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Old July 14th, 2005, 12:14 AM   #1
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Flyer Questions?

Hi,
I was just looking at a Flyer and loved it, but I had a couple of questions that I was hoping someone could shed some light on.
1) The unit I was demoing had a difficult time static balancing in all directions. It seemed that it was really tempormental. I would get it balanced in one direction and then rotate it 90 degrees and it would lose slightly lose balance. In addition it was not always repeatable. It improved when the drop time was changed from 2-1/2 seconds to about 1-3/4 seconds, but it seemed a bit strange. Anyone have any insight or similar experience?

2) Since the post cannot lengthen or shorten, do I understand correctly that the only method of balancing a heavy camera is to move the gimbal up? It looks to me like if one chooses to add weight with big batteries say, then the fore/aft balance at the bottom can get out of whack. What's the general experince here?

thank alot,
Matt


P.S. Hey Ed Liew - Did you ever get your Gimbal back from Magiqcam?
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Old July 14th, 2005, 03:07 AM   #2
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hi matthew,
received the gimbal from john about 2 weeks ago. the repair work is slightly different from yours. flown it once, its easier to control now. have been busy with post work, so no time to really fly it.

are you thinking of upgrading to a flyer?
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Old July 14th, 2005, 10:27 AM   #3
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Hmm.. not sure what your ballancing issue might be. *almost* sounds liek it *could* be a gimbel problem, but i doubt it.

As for verticle ballance, yes the general adjustment for verticle ballance is to move the gimble. (which is actually better than just extending the sled [glidecam])
And yes, with a heavy camera you may need to ad sled weight. - But that's why it comes with 2 battery mounts, just stick your spare battery ( you should have a spare) on the other mount and you can put a mcuh heavier camera.
With more batteries you will need to swing the furthur forward under the sled to preserve ballance, but that's not an issue.

My experience with the flyer is that i can ballance from a GL1 or PD-150 (about the lightest cameras without accesories the arm'll take) all the way up to a Hitachi V-21W (Pro-DVCAM) camera that jsut maxes the arm.
I have achieved fine static and dynamic ballance with these and a range of cameras in between, jsut by using 1 or 2 batteries and moving the gimble.

I see no limitation here.


- Mikko
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Old July 14th, 2005, 11:10 AM   #4
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******1) The unit I was demoing had a difficult time static balancing in all directions. It seemed that it was really tempormental. I would get it balanced in one direction and then rotate it 90 degrees and it would lose slightly lose balance. In addition it was not always repeatable. It improved when the drop time was changed from 2-1/2 seconds to about 1-3/4 seconds, but it seemed a bit strange. Anyone have any insight or similar experience?*******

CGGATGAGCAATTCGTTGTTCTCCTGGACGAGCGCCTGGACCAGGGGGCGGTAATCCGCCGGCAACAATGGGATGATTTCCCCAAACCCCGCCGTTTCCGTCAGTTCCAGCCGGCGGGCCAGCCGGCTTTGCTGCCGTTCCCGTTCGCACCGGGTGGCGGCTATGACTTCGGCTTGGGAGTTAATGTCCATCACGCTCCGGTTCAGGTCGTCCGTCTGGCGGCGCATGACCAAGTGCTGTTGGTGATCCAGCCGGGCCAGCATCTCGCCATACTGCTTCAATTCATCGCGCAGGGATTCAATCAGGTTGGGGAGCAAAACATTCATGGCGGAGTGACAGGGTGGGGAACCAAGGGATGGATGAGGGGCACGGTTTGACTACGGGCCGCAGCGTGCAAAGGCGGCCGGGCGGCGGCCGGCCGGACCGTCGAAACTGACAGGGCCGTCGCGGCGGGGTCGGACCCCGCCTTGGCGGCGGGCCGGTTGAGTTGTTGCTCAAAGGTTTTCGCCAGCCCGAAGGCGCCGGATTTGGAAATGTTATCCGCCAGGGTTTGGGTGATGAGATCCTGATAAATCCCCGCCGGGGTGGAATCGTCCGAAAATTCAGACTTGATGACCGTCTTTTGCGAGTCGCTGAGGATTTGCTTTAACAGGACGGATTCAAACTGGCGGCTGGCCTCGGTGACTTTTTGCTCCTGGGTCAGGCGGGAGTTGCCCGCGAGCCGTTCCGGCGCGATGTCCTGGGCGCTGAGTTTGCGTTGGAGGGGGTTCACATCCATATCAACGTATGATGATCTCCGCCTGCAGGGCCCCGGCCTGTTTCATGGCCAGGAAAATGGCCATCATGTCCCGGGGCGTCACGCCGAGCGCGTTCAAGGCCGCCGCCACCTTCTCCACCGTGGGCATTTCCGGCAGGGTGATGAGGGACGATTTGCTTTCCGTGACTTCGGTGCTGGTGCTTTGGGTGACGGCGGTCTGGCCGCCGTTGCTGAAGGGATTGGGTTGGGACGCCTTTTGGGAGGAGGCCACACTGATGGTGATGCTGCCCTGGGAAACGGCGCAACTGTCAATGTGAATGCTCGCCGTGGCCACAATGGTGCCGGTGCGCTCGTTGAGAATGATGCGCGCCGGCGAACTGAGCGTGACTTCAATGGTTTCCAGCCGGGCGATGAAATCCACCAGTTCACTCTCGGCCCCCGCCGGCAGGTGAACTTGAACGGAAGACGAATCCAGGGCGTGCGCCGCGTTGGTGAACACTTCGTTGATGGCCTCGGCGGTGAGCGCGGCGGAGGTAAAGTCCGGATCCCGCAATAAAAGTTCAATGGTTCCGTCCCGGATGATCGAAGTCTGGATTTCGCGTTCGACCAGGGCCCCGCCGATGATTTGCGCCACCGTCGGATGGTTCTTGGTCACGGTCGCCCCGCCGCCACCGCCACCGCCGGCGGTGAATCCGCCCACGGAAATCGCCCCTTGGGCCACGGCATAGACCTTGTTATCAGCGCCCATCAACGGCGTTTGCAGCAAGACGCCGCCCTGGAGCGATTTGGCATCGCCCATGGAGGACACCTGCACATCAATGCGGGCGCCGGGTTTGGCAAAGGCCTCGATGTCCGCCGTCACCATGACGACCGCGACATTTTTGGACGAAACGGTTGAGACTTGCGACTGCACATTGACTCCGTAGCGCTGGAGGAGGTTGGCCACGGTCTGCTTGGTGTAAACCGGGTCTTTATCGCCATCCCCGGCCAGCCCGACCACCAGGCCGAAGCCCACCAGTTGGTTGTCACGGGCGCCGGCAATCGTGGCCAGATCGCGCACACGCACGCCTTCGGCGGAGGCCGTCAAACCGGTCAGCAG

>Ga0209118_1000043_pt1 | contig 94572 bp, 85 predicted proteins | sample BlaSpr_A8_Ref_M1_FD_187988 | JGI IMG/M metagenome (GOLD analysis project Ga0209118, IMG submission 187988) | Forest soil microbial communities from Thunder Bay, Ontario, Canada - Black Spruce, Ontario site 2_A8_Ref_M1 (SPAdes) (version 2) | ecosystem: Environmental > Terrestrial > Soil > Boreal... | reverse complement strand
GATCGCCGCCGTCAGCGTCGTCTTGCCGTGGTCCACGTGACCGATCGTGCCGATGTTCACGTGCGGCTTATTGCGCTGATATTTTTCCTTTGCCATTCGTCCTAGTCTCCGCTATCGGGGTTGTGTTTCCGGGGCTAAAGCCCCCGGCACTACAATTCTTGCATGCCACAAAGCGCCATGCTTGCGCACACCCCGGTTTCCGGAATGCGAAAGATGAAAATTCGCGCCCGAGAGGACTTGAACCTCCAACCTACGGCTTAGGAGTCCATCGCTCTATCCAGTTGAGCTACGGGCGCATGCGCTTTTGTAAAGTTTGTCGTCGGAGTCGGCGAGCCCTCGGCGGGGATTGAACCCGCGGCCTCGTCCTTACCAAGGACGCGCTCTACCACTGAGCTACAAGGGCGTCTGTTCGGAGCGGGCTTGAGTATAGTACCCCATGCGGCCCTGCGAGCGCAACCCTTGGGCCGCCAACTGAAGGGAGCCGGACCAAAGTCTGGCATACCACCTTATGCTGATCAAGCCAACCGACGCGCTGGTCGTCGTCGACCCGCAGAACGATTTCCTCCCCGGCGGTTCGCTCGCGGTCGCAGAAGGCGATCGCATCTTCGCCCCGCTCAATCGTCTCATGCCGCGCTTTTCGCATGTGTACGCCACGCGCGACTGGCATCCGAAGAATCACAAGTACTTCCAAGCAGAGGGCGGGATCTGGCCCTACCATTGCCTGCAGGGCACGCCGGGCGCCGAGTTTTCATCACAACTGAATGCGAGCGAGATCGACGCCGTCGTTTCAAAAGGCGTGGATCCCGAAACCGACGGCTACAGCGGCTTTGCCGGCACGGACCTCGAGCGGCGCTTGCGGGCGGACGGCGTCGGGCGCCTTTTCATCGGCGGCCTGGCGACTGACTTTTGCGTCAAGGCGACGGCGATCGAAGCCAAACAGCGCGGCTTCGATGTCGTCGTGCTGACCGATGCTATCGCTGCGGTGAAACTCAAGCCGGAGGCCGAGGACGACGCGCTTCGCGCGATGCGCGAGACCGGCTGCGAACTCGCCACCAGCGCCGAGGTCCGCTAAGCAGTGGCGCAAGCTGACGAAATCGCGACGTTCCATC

I have always had this problem with my flyer. Doesnt seem to affect its performance when you learn to fly with your hips. Practice is key.


John
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Old July 14th, 2005, 12:19 PM   #5
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Ed, Glad to head that you finally got it back. Wow, that took a long time. Hopefully it took care of the problem and you will finally get some use out of the unit. Let us know how it goes when you get some time to fly it again.

Mikko, thanks, that's what I sort of thought about the sled weight. I sort of gathered that that was the situation from reading your earlier discussions of the unit. I know that it is probably siuation dependent, but what kind of drop time are you usually using?

John,
Thanks for the reply. so what I said makes sense to you? You don't see any affect on the stability when it won't balance just right? Do you copmpensate when you are flying anyway?

thanks all,
Matt
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Old July 14th, 2005, 07:59 PM   #6
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*****You don't see any affect on the stability when it won't balance just right? Do you copmpensate when you are flying anyway?******


I have a theory(correct me if im wrong Mikko). The problem is caused because the rig is slightly out of dynamic. In the old days operators didnt know what dynamic was and still got great shots. I think(again correct me if im wrong) dynamic spin wasn't part of balancing until the late 90's. With good posture, and practice one can over come sloppy sled balance(to a point). In the video "Advanced Steadicam Techniques" Jerry Holway purposely off balances his master rig so the cam can fly pointed down. Obviously the rig was out of static/dynamic, and it didnt stop him from getting the shot.



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Old July 15th, 2005, 02:28 AM   #7
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John,
you may be correct about the dynamic ballance history.
And it *could* be the problem with the flyer, but ONLY while it is spinning.
If it's inballance you move and stop it 90 and let it hang there and it's out of ballance then there is another issue.
But if the shift in ballance is only while the cmaera is actually panning, that it is Dynamic ballance.

There is a very good explanation of DB wirtten by Jerry here: http://www.steadicam-ops.com/soamanual.shtml